With the coming of Winter soon, it will be time for hopeful travelers to face one of the most pleasant dilemmas in planning next year’s vacation: Should I visit the islands of the Ionian Sea or the Aegean?
It is a hard choice, as both groups of islands are truly beautiful in all aspects. Both can cater to families and romantic couples or to party animals as well.
The Islands of the Ionian Sea
Their natural setting is the main factor that makes the islands of the Ionian completely different from those belonging to the Cycladic archipelago. Here, the rich greenery blends harmoniously with the turquoise of the sea and the blue of the sky, creating beautiful natural paintings.
On the Ionian islands, visitors who have traveled extensively around the world would often say that the turquoise of the cool, crystal-clear waters beat those of the Caribbean. The colors are fantastic, their combinations even more so; and if instead of pine the trees surrounding the beautiful beaches were palms, then one would say that these are the “tropical islands” of Greece.
The Ionian Sea’s beaches are numerous and well-photographed: Shipwreck Beach on Zakynthos, the impressive Egremni Beach, the turquoise Porto Katsiki Beach of Lefkas, and Myrtos Beach of Kefalonia are just some of the sandy stretches of heaven that are themselves a reason for a holiday in the Ionian Islands.
Then there is more: The unbelievable “white” waters of Antipaxos, the all-green islet you see when entering the port of Paxos; the little-known beaches of Ithaca which are one of the best-kept secrets of the island of Homer’s Ulysses; Marathonissi in the bay of Laganas on Zakynthos…these are just a few.
Another great characteristic of the Ionian islands is the Venetian presence in the architecture, the mellifluous speech of many locals, the musical influences and even the food. For centuries, the islands of the Ionian belonged to the Venetians and the western Mediterranean influence is still strong.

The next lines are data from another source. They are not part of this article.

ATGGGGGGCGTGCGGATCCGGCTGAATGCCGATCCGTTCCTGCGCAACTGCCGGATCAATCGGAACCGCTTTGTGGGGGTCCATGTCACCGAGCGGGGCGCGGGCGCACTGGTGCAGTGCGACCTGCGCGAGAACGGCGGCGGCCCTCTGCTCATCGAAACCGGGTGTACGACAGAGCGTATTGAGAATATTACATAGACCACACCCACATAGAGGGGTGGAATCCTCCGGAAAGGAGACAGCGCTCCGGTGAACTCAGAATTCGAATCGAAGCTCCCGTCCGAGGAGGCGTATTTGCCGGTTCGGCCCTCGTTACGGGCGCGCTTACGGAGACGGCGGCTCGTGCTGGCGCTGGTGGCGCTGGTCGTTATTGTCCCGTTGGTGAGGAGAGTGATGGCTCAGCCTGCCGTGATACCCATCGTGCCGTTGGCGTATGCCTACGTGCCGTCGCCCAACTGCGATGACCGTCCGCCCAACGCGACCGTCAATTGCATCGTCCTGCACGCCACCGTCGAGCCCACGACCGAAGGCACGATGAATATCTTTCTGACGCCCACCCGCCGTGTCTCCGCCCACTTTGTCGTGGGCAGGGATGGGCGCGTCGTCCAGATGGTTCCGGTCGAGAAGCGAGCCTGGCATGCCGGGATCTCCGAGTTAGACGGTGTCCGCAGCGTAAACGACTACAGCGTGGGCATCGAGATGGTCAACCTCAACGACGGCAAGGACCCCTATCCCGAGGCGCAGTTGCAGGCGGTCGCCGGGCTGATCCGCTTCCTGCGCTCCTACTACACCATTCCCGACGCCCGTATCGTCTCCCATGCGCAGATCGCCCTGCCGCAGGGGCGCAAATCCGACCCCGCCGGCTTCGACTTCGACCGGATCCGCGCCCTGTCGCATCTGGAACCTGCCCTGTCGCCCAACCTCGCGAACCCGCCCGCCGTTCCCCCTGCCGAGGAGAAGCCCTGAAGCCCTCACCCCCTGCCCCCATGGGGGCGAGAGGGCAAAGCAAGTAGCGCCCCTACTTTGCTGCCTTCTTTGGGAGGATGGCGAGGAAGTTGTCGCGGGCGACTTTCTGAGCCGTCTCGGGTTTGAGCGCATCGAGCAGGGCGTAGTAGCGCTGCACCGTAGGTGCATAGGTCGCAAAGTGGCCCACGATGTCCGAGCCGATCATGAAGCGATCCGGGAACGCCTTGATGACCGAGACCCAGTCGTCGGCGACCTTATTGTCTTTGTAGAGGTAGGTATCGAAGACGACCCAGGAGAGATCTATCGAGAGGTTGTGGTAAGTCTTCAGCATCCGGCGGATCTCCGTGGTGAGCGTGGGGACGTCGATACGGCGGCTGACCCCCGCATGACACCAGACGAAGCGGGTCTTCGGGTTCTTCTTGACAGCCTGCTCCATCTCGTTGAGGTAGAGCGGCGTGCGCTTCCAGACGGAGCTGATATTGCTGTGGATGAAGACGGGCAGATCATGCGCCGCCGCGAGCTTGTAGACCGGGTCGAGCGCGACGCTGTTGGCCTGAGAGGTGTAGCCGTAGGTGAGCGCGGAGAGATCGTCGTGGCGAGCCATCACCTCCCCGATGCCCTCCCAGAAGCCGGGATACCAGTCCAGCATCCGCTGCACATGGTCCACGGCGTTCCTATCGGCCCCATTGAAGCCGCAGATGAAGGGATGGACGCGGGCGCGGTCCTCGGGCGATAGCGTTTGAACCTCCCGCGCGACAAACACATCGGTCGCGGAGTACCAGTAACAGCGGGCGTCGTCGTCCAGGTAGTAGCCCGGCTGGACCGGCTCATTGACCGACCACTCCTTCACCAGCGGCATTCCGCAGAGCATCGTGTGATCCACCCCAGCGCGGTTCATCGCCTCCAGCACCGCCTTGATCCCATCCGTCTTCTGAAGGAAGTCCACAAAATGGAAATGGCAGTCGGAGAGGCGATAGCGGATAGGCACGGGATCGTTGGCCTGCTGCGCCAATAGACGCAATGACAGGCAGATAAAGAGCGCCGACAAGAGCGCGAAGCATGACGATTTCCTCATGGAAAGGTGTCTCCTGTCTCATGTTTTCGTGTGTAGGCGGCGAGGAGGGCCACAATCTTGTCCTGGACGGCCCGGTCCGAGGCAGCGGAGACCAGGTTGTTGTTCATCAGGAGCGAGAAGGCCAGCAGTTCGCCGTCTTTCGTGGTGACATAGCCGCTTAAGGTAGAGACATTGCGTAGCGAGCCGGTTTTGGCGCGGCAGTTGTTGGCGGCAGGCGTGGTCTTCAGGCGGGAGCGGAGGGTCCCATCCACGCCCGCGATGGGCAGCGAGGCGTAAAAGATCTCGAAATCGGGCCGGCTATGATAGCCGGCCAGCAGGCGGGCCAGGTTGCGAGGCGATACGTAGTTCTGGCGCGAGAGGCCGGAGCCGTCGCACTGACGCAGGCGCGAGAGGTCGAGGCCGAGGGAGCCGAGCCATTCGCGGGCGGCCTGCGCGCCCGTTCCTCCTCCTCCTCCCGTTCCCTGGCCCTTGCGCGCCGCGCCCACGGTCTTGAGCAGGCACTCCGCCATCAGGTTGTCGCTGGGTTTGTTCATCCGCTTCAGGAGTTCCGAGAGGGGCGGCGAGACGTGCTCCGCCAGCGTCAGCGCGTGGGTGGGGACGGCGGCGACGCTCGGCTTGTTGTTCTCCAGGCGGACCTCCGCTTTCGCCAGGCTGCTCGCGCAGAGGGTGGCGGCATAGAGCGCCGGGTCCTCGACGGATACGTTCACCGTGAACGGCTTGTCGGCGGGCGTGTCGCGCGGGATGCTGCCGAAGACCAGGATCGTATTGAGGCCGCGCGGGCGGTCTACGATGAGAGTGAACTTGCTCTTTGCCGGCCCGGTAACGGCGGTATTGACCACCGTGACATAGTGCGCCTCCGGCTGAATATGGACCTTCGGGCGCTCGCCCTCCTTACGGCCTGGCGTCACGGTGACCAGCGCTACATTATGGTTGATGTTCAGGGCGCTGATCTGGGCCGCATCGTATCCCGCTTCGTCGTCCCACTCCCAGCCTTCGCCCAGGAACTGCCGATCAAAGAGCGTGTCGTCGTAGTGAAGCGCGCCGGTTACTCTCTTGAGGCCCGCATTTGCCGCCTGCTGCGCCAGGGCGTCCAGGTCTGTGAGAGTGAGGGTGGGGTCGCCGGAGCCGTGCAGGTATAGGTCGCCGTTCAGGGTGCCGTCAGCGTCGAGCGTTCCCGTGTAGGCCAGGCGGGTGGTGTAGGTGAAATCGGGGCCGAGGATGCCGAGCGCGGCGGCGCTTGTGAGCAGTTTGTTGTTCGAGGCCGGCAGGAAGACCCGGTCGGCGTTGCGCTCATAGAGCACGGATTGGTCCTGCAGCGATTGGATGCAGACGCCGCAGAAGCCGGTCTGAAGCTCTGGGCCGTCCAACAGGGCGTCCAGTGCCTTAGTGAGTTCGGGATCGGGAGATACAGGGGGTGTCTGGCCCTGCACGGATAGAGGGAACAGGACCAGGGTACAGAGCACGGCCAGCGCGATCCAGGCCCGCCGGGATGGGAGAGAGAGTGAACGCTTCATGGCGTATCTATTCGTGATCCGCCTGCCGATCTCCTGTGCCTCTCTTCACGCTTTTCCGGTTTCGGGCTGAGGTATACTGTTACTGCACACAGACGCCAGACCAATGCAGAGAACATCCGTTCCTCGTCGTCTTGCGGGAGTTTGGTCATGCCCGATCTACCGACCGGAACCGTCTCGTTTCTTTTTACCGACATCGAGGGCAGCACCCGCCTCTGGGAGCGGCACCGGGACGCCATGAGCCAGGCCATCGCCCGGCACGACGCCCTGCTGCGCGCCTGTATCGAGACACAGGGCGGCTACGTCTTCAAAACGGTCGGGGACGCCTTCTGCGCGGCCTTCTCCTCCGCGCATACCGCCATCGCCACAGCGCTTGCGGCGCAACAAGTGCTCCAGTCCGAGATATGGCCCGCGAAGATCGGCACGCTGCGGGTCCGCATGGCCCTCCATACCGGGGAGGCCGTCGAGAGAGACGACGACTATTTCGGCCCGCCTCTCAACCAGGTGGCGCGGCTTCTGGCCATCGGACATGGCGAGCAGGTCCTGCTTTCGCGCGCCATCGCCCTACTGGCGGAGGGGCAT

Foodwise, the Corfu pastitsa and sofrito are memorable dishes, along with the island’s famous kumquat liqueur. Overall, all the Ionian islands have cuisines that are influenced by their Venetian ancestors.
The famous Cyclades
When a foreigner speaks about Greece, chances are that the words Mykonos and Santorini will be included in the sentence. They are the two world-famous islands that every summer attract big names from the entertainment, business, and sports worlds. Also, photographs of the Mykonos windmills and the Santorini Caldera are on the cover of most tourist guides for Greece.
The iconic beauty of the Cycladic islands is well known: Stone-paved alleys, whitewashed churches with cobalt blue domes, picturesque white houses and gorgeous sandy beaches where the blue of the sky reflects majestically in the clear waters.
The view of the sunset from Oia in Santorini, a dive in the deep waters of Amorgos, where the movie “The Big Blue” was shot, the Red Sand Beach in Santorini that looks like a landscape on Mars, a wild party at Cavo Paradiso Club with a famous DJ on Mykonos, the ancient Temple of Apollo on Delos… these are some of the experiences that one person must have at least once in their lives.
The Cyclades are not only Mykonos and Santorini. There’s also Amorgos, Naxos, Syros and the picturesque “little ones” like Koufonissia, Irakleia, or Donousa, with quiet, beautiful beaches for truly romantic settings.
The food in the Cyclades is also delicious, of course. The San Mihali cheese of Syros or the Naxos version of gruyere are world famous. The fava in Santorini is a unique local delicacy and so are the mouthwatering fried tomato balls. Mykonos has great sausages, while the xynotyri (sour cheese) of Ios is not to be missed.
Also, the great thing about the Cyclades group of islands is that there are 33 of them, all worth exploring. There is Paros, Milos, Sifnos, Serifos, Antiparos, Sikinos, Andros, Kythnos, Kea and the list goes up to double figures.
The choice between the Ionian and the Cycladic islands? It is a win-win situation. Both sets of islands are fantastic — why not visit one this summer and the other next summer? One wishes that all life’s dilemmas would be like this.